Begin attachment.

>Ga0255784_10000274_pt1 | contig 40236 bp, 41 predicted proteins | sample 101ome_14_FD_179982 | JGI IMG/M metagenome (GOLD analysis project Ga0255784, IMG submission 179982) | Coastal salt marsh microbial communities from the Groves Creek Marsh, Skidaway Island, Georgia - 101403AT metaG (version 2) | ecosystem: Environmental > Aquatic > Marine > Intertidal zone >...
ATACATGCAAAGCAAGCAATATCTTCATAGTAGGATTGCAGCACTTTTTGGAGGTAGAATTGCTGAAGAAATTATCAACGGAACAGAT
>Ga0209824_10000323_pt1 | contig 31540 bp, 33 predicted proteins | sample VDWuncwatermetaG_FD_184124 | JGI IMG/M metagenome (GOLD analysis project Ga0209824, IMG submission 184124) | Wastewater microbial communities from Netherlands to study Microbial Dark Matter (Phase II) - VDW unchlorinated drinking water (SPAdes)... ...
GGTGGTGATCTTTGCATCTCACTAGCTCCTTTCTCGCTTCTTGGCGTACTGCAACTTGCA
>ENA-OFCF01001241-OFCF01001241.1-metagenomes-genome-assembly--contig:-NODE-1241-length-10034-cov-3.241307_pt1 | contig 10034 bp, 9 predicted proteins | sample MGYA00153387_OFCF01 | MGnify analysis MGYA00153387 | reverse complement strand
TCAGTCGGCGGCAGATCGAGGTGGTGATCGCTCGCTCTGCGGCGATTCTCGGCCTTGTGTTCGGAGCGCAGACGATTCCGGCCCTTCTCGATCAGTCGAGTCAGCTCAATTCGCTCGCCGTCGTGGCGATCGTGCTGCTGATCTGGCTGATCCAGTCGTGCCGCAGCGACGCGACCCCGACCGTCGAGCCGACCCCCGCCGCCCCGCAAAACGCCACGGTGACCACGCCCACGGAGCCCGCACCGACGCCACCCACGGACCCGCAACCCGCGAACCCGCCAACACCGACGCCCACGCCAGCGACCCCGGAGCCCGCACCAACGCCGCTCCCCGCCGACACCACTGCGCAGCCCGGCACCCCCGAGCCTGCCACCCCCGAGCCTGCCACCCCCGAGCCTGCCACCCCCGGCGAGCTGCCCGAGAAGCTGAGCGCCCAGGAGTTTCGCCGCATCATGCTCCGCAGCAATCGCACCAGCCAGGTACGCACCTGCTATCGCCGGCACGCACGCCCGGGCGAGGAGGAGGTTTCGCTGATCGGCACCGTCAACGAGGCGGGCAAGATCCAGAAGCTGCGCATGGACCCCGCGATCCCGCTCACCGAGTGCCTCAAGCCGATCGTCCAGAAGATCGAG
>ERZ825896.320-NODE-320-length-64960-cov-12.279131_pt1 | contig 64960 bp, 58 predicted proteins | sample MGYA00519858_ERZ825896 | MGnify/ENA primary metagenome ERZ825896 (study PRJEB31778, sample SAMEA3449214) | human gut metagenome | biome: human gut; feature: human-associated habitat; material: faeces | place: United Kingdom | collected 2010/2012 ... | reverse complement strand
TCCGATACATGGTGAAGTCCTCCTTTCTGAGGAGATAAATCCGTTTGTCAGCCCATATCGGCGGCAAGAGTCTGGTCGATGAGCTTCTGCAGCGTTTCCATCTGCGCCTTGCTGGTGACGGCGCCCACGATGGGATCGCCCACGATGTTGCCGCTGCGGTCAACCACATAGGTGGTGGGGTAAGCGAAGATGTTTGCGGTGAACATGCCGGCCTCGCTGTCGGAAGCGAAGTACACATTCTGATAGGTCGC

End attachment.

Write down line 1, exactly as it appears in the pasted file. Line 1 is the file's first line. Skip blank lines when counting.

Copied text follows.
>Ga0255784_10000274_pt1 | contig 40236 bp, 41 predicted proteins | sample 101ome_14_FD_179982 | JGI IMG/M metagenome (GOLD analysis project Ga0255784, IMG submission 179982) | Coastal salt marsh microbial communities from the Groves Creek Marsh, Skidaway Island, Georgia - 101403AT metaG (version 2) | ecosystem: Environmental > Aquatic > Marine > Intertidal zone >...